Six years later, the opposition was united and elected Kim Young‐sam as the nation’s new president. One of the administration’s first actions was to prosecute Roh, as well as the last military dictator, Chun Doo‐hwan, for various crimes. Both were sentenced to prison. Kim then decided to show mercy—and avoid alienating conservative South Koreans—and pardoned Roh.
Another case of a high‐level political prosecution in a democratic country occurred in Taiwan. Chen Shui‐bian served as Taiwan’s president from 2000 to 2008, during which time he pushed the agenda for the island’s de facto independence from Beijing. As the first president from the upstart Democratic Progressive Party, Chen was bitterly resented by the long‐governing political elite of the opposing Kuomintang (KMT) Party. When the KMT regained the presidency in 2008, Chen’s successor, Ma Ying‐jeou, prosecuted Chen on a lengthy list of corruption charges. He was convicted and sentenced to prison.
In both cases, it is difficult to separate how much the proceedings were motivated simply by political revenge and how much by a genuine desire to demonstrate that no one is above the law. There is little doubt that South Korea’s military rulers jailed and tortured critics and committed other crimes. Likewise, the evidence of Chen’s corruption was rather strong—although cynics argued that it would have been possible to convict any Taiwanese political office holder, of either party, on similar charges. In all likelihood, there was a mixture of the two motives for the prosecutions.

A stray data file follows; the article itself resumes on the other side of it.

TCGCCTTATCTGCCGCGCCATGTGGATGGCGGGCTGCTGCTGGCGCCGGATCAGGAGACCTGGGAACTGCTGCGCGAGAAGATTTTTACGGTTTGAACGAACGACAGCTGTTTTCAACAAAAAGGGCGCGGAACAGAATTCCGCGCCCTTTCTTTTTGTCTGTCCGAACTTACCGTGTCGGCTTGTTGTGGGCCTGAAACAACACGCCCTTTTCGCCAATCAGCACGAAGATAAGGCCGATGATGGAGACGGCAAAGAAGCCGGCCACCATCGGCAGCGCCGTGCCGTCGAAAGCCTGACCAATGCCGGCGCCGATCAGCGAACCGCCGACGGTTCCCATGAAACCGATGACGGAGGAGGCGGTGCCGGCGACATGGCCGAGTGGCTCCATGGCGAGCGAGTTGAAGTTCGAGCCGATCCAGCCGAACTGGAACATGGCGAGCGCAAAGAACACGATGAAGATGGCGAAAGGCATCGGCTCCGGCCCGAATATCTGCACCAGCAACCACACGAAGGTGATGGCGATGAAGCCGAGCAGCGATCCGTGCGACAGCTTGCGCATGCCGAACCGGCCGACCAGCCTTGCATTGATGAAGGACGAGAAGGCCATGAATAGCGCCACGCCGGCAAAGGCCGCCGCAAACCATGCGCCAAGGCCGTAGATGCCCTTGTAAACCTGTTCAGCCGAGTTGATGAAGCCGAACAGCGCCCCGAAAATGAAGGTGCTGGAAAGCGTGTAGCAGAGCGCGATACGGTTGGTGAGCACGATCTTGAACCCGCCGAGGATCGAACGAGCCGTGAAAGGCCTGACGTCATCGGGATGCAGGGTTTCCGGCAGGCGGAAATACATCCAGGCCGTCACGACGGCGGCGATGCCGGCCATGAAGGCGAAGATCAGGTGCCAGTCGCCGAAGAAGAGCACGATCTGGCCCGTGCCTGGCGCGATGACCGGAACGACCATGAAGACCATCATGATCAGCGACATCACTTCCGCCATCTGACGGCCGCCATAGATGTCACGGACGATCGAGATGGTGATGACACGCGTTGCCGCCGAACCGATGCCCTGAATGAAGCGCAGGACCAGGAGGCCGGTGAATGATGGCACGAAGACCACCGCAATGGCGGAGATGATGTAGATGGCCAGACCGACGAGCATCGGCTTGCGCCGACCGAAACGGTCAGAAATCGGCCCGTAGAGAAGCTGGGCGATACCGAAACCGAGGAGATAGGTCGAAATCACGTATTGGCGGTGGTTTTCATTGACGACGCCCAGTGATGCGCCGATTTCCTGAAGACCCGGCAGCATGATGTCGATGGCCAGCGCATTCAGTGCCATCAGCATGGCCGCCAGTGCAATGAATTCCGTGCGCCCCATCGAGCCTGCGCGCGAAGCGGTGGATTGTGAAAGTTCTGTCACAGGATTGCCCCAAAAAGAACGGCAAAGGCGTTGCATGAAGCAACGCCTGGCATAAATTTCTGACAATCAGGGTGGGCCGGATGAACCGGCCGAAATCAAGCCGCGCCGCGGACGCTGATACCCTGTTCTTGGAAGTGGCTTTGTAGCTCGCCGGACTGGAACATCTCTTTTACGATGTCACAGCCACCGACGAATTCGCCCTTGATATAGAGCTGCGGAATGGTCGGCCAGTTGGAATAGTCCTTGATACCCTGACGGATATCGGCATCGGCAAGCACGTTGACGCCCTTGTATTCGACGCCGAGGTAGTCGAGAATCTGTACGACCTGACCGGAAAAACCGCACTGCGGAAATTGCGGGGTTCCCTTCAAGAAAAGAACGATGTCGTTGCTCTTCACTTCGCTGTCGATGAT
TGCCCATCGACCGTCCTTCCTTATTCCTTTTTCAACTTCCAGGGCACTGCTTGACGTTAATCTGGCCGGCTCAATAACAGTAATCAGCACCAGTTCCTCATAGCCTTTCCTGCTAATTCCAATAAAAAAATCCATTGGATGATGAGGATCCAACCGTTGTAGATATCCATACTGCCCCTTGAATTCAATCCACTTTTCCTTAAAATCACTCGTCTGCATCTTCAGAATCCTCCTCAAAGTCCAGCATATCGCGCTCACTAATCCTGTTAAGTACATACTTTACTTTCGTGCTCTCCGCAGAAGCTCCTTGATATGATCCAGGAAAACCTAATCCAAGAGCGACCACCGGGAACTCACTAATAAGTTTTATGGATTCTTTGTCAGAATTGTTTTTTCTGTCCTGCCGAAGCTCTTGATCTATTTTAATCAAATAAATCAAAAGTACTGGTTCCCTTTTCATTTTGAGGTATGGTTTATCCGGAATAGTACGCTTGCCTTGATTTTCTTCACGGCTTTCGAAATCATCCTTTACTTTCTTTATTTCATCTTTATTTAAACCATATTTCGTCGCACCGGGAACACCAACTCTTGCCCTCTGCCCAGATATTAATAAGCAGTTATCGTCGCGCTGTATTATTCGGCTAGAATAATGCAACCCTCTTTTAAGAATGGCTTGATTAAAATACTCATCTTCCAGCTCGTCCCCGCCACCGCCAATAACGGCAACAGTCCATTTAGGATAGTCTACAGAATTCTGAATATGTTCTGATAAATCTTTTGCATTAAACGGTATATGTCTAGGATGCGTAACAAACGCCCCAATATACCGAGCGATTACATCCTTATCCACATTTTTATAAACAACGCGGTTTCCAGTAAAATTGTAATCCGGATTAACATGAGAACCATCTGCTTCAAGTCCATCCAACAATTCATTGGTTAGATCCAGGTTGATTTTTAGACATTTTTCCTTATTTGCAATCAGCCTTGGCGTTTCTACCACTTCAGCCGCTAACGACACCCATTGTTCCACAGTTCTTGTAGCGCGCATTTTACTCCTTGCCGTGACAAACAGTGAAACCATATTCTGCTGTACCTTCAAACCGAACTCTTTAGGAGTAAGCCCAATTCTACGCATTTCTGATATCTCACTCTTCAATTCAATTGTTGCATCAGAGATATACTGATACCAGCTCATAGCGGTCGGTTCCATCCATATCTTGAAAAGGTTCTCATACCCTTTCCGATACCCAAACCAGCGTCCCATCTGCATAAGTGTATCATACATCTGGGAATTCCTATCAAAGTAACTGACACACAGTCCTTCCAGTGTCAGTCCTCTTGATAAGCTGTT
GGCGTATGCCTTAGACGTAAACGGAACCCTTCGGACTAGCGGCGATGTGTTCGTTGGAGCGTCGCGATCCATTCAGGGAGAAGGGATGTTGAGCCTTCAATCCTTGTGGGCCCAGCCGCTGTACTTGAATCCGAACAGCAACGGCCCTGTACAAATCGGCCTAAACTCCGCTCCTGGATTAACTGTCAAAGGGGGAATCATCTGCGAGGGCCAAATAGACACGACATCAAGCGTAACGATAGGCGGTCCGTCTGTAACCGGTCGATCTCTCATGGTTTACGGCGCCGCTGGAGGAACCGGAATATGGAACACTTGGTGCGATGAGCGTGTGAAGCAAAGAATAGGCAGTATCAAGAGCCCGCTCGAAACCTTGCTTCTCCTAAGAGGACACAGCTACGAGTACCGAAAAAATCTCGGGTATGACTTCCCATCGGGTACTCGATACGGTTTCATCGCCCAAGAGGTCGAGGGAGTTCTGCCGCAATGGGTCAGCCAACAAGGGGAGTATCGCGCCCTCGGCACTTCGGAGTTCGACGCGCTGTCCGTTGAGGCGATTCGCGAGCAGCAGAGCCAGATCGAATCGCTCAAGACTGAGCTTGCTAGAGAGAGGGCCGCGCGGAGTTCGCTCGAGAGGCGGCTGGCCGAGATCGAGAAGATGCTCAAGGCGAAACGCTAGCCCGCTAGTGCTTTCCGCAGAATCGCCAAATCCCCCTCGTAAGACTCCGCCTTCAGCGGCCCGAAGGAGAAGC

Americans face a similar issue when it comes to proposals to prosecute Hillary Clinton. There does seem to be an unhealthy element of political vengeance at work. On the other hand, her behavior has been murky at best, and critics have made the credible argument that people without her political connections would certainly have at least been prosecuted for the mishandling of classified material in connection with her email scandal.
Moreover, public cynicism is rising that there are very different legal standards for the politically connected and the rest of Americans. There is good reason for that cynicism. Former National Security Adviser Sandy Berger was caught removing classified documents from the National Archives (by stuffing them down his pants), yet his penalty was nothing more than a fine and probation. Similarly, Gen. David Petraeus gave classified documents to his mistress so that she could write a glowing biography. His “punishment” likewise was probation and a fine equal to about three‐quarters of what he typically receives for one speaking fee. Meanwhile, individuals without such connections, including whistleblowers such as Edward Snowden, face or have served substantial prison terms for comparable—and arguably better-motivated—offenses.
Investigation of and possible prosecution of a former U.S. senator, former secretary of state, and presidential candidate would certainly go far toward restoring the proposition that no one is above the law. It is a fateful decision, one that would set a powerful precedent, and it certainly should not be undertaken lightly. But it is not necessarily the hallmark of a dictatorship.